My grandma loved to dance. She loved to sing. She drank smelly herbal teas and she was a damn good cook.

Watching Lulu Wang’s latest comedy-drama, The Farewell, brought back a flood of memories and feelings that I haven’t thought about or felt in years.

Last year, I lost my grandma — my A-chan — after she had a stroke. The last time I saw her was on Facetime. I truly thought she would outlive us all.

In the film, breakout actress and rapper Awkwafina portrays the protagonist, Billi, a young twentysomething not unlike myself, who visits China after she finds out that her grandma has been diagnosed with stage IV lung cancer. Her family — who spans across the world in the United States, where Billi lives, in their homeland of China and in Japan, where her uncle and cousin live — decides to gather and visit China one last time to see the grandma, or Nai Nai, before the end.

The only problem is that no one has told Nai Nai that she is dying. The family tells her that they’re coming for a wedding between Billi’s cousin and the Japanese girl he’s been dating for three months. 

The story is a bizarre and captivating one that stems from Wang’s own life. The writer and director shared her story on the popular NPR show “This American Life” in 2016 about her family’s own real-life lie in which they staged a wedding to say farewell to a dying grandmother without letting her know of her own fate.

My A-chan (far right) passed away last year after suffering from a stroke. (photo by Sayaka Matsuoka)

The film balances heart-wrenching moments, often shown through the subtle but impactful facial expressions and emotions portrayed by Nai Nai’s family members, with humor that comes from all-too familiar family interactions. All of the family members, including Billi, struggle with the secret they are keeping from the ailing grandmother, in an attempt to keep her last months lively and happy, rather than filled with pain and fear.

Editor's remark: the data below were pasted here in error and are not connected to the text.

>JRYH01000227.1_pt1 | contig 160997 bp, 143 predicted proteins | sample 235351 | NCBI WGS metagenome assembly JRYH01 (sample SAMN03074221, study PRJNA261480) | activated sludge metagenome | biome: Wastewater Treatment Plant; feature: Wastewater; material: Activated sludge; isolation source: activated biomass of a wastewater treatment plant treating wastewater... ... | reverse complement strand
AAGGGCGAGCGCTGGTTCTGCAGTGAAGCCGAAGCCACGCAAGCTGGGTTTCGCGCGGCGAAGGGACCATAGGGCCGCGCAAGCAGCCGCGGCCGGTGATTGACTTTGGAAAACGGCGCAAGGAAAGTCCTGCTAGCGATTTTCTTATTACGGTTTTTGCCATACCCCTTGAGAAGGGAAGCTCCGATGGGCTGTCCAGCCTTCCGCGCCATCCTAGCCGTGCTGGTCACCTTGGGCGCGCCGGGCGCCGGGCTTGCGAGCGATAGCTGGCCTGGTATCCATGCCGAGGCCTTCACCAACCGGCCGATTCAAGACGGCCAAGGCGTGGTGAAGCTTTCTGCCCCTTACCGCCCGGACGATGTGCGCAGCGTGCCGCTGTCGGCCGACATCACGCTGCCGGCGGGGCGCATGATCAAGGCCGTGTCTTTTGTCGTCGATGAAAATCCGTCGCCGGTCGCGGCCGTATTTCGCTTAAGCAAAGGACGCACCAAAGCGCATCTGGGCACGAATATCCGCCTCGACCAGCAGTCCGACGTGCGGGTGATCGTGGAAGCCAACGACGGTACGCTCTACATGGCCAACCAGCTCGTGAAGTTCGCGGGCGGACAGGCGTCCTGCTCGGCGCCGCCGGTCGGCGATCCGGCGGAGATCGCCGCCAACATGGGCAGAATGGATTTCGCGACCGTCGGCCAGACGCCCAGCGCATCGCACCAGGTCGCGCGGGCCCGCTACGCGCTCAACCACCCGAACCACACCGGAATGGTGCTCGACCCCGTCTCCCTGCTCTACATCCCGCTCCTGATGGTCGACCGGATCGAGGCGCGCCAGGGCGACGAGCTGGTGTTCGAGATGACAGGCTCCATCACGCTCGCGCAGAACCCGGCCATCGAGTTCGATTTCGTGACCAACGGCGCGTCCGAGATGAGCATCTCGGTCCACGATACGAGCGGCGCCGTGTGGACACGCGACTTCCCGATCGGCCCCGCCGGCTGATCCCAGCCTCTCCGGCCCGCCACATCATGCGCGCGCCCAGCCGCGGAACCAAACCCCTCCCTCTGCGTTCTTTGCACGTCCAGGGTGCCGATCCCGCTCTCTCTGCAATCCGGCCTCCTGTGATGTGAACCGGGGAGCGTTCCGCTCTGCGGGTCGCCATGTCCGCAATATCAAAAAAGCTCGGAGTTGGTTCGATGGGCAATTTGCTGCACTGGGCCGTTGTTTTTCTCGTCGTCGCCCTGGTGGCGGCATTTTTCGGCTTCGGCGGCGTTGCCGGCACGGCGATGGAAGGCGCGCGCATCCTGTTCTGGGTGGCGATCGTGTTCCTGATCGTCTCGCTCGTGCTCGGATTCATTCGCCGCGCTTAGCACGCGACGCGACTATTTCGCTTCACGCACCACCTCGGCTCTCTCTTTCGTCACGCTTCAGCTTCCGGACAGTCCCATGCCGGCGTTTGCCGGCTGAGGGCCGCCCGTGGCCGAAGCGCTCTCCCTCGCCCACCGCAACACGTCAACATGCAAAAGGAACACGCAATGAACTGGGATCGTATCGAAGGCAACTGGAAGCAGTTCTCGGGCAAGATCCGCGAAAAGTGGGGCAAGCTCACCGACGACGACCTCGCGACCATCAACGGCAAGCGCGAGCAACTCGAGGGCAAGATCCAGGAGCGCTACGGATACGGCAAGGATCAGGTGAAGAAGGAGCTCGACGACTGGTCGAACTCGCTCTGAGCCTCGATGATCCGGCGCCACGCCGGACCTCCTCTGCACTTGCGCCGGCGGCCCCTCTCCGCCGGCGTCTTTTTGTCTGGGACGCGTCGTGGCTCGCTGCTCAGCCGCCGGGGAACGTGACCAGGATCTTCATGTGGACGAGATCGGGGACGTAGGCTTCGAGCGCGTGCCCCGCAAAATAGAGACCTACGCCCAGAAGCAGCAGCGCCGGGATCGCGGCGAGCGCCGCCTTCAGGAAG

“They have a saying in China,” says Billi’s mom. “When you get cancer, you die. It’s not the cancer that kills you; it’s the fear.”

Still, Billi, who grew up in the States with Western values of individualism and independence, struggles throughout the film to reconcile her love for her grandmother and her desire to tell her the truth with honoring her family’s wishes and going with their Eastern value of carrying a heavy burden for the greater good.

In a January interview with Variety magazine, Wang describes the complicated duality of having one foot in each culture.

“I always felt the divide in my relationship to my family versus my relationship to my classmates and to my colleagues and to the world that I inhabit,” she said. “That’s just the nature of being an immigrant and straddling two cultures.”

Still, anyone who watches the film, immigrant or not, can sympathize and relate to the feeling of being torn between two cultures, two lives. Family versus society. Career versus relationships. Self versus the whole.

Though the film only lasts an hour and a half, the intimate interactions between Billi and Nai Nai can be felt long after the film ends. Scenes where Nai Nai tells Billi to eat more, asks if she has a boyfriend yet, tells her to watch out for scammers or encourages her to partake in her morning exercises with her, are all too familiar. We never seem to eat enough for our grandmothers.

My A-chan used to always say I was fat compared to the skinny girls in Japan. Still, she would constantly encourage me to eat more. I wish I could taste her cooking now.

Like Crazy Rich Asians and Always Be My Maybe, it’s long past time for Asian and Asian-American stories to hit the big screen. But whether you’re Asian or not, stories like The Farewell that expertly navigate the complicated feelings about family is instantly universal. Plus, everyone has a grandma.

Go call yours for me wouldja?

The Farewell will be screening at a/perture cinema in Winston-Salem starting on Friday. More info about showtimes and tickets here.

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